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  1.  2
    Testing Sleep Consolidation in Skill Learning: A Field Study Using an Online Game.Tom Stafford & Erwin Haasnoot - 2017 - Topics in Cognitive Science 9 (2):485-496.
    Using an observational sample of players of a simple online game, we are able to trace the development of skill in that game. Information on playing time, and player location, allows us to estimate time of day during which practice took place. We compare those whose breaks in practice probably contained a night's sleep and those whose breaks in practice probably did not contain a night's sleep. Our analysis confirms experimental evidence showing a benefit of spacing for skill learning, but (...)
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  2.  4
    Testing Sleep Consolidation in Skill Learning: A Field Study Using an Online Game.Tom Stafford & Erwin Haasnoot - 2016 - Topics in Cognitive Science 8 (4).
    Using an observational sample of players of a simple online game, we are able to trace the development of skill in that game. Information on playing time, and player location, allows us to estimate time of day during which practice took place. We compare those whose breaks in practice probably contained a night's sleep and those whose breaks in practice probably did not contain a night's sleep. Our analysis confirms experimental evidence showing a benefit of spacing for skill learning, but (...)
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  3.  13
    Intrinsic Motivations and Open-Ended Development in Animals, Humans, and Robots: An Overview.Gianluca Baldassarre, Tom Stafford, Marco Mirolli, Peter Redgrave, Richard M. Ryan & Andrew Barto - 2014 - Frontiers in Psychology 5.
    This is the Editorial of the Research Topic (Special Issue) in Frontiers in Psychology and Frontiers in Neurorobotics: Intrinsic motivations and open-ended development in animals, humans, and robots.
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  4.  83
    What is Implicit Bias?Jules Holroyd, Robin Scaife & Tom Stafford - 2017 - Philosophy Compass 12 (10):e12437.
    Research programs in empirical psychology over the past few decades have led scholars to posit implicit biases. This is due to the development of innovative behavioural measures that have revealed aspects of our cognitions which may not be identified on self-report measures requiring individuals to reflect on and report their attitudes and beliefs. But what does it mean to characterise such biases as implicit? Can we satisfactorily articulate the grounds for identifying them as bias? And crucially, what sorts of cognitions (...)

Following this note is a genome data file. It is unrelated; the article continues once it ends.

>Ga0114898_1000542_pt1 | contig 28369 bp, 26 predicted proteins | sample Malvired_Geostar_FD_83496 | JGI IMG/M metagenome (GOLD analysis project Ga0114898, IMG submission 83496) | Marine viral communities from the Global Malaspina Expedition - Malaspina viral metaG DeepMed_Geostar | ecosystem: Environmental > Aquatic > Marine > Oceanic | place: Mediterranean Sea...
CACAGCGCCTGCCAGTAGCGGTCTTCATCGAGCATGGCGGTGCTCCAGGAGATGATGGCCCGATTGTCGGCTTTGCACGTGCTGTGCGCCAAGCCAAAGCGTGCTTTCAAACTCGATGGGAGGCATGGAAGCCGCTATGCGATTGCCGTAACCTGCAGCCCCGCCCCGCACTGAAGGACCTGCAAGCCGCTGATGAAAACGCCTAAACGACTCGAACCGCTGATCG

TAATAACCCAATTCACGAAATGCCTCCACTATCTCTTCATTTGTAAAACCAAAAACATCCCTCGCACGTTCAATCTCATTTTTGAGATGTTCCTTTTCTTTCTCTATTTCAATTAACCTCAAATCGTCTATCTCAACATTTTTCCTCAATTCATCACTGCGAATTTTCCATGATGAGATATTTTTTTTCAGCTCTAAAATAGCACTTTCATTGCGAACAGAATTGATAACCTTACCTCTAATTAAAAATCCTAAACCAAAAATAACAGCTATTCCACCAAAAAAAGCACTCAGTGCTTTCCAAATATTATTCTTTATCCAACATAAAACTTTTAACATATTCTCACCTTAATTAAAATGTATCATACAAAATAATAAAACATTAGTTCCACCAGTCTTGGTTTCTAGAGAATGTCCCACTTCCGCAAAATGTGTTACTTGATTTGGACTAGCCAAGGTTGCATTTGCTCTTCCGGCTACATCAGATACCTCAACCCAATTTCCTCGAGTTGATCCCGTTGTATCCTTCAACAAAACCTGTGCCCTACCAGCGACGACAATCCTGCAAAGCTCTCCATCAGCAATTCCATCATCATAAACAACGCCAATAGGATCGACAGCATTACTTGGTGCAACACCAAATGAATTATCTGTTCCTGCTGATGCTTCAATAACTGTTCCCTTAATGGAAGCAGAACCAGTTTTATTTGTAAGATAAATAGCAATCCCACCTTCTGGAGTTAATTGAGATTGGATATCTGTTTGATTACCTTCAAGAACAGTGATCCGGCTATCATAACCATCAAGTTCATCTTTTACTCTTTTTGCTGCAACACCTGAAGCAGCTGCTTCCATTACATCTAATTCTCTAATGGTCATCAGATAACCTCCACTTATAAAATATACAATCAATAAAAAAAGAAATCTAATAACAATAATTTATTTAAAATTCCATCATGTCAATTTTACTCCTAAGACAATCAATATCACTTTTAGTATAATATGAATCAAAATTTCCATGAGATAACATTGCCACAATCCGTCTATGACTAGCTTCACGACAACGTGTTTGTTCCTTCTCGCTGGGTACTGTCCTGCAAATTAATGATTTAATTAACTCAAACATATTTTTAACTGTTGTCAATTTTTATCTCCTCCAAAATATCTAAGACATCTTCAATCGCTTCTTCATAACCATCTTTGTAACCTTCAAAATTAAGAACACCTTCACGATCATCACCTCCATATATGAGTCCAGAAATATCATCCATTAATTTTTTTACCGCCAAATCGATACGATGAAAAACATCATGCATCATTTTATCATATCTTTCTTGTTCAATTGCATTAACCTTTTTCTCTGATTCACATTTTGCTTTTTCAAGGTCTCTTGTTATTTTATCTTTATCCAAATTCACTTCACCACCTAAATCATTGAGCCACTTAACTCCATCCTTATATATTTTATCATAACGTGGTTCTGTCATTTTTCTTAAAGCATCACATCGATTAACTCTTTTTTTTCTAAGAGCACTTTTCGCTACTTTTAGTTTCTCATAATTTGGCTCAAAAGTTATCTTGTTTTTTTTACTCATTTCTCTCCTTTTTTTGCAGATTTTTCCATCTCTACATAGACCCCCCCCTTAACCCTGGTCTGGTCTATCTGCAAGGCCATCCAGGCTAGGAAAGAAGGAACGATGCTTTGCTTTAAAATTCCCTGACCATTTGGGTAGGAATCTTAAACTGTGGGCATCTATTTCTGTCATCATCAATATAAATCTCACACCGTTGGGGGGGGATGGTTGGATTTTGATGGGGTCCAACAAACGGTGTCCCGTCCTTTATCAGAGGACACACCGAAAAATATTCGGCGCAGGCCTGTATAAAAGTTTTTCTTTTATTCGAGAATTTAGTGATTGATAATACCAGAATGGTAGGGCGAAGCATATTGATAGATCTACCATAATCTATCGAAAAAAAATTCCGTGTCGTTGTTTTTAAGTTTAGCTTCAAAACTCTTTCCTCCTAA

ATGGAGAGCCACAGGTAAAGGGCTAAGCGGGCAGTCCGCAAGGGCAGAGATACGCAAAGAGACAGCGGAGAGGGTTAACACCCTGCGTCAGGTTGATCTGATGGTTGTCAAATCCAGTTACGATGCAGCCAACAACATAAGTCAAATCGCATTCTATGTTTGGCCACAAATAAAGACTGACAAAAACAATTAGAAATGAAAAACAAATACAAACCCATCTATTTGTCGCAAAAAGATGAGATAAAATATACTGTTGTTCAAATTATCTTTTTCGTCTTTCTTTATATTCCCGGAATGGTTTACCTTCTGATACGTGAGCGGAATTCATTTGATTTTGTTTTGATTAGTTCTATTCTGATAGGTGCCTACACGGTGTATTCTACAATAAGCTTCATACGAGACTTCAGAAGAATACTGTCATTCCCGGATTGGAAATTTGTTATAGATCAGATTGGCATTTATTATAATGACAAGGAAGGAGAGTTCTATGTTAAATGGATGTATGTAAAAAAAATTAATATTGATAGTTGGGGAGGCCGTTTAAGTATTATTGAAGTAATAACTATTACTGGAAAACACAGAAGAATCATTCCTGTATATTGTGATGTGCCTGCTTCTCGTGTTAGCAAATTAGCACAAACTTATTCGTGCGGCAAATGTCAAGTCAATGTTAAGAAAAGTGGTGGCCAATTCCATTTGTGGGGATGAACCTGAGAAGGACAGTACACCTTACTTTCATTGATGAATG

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    The Perspectival Shift: How Experiments on Unconscious Processing Don't Justify the Claims Made for Them.Tom Stafford - 2014 - Frontiers in Psychology 5.
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  6.  26
    Brain Network: Social Media and the Cognitive Scientist.Tom Stafford & Vaughan Bell - 2012 - Trends in Cognitive Sciences 16 (10):489-490.
  7.  1
    Additive Factors Do Not Imply Discrete Processing Stages: A Worked Example Using Models of the Stroop Task.Tom Stafford & Kevin N. Gurney - 2011 - Frontiers in Psychology 2.
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  8.  25
    Piéron's Law Holds During Stroop Conflict: Insights Into the Architecture of Decision Making.Tom Stafford, Leanne Ingram & Kevin N. Gurney - 2011 - Cognitive Science 35 (8):1553-1566.
    Piéron's Law describes the relationship between stimulus intensity and reaction time. Previously (Stafford & Gurney, 2004), we have shown that Piéron's Law is a necessary consequence of rise-to-threshold decision making and thus will arise from optimal simple decision-making algorithms (e.g., Bogacz, Brown, Moehlis, Holmes, & Cohen, 2006). Here, we manipulate the color saturation of a Stroop stimulus. Our results show that Piéron's Law holds for color intensity and color-naming reaction time, extending the domain of this law, in line with our (...)
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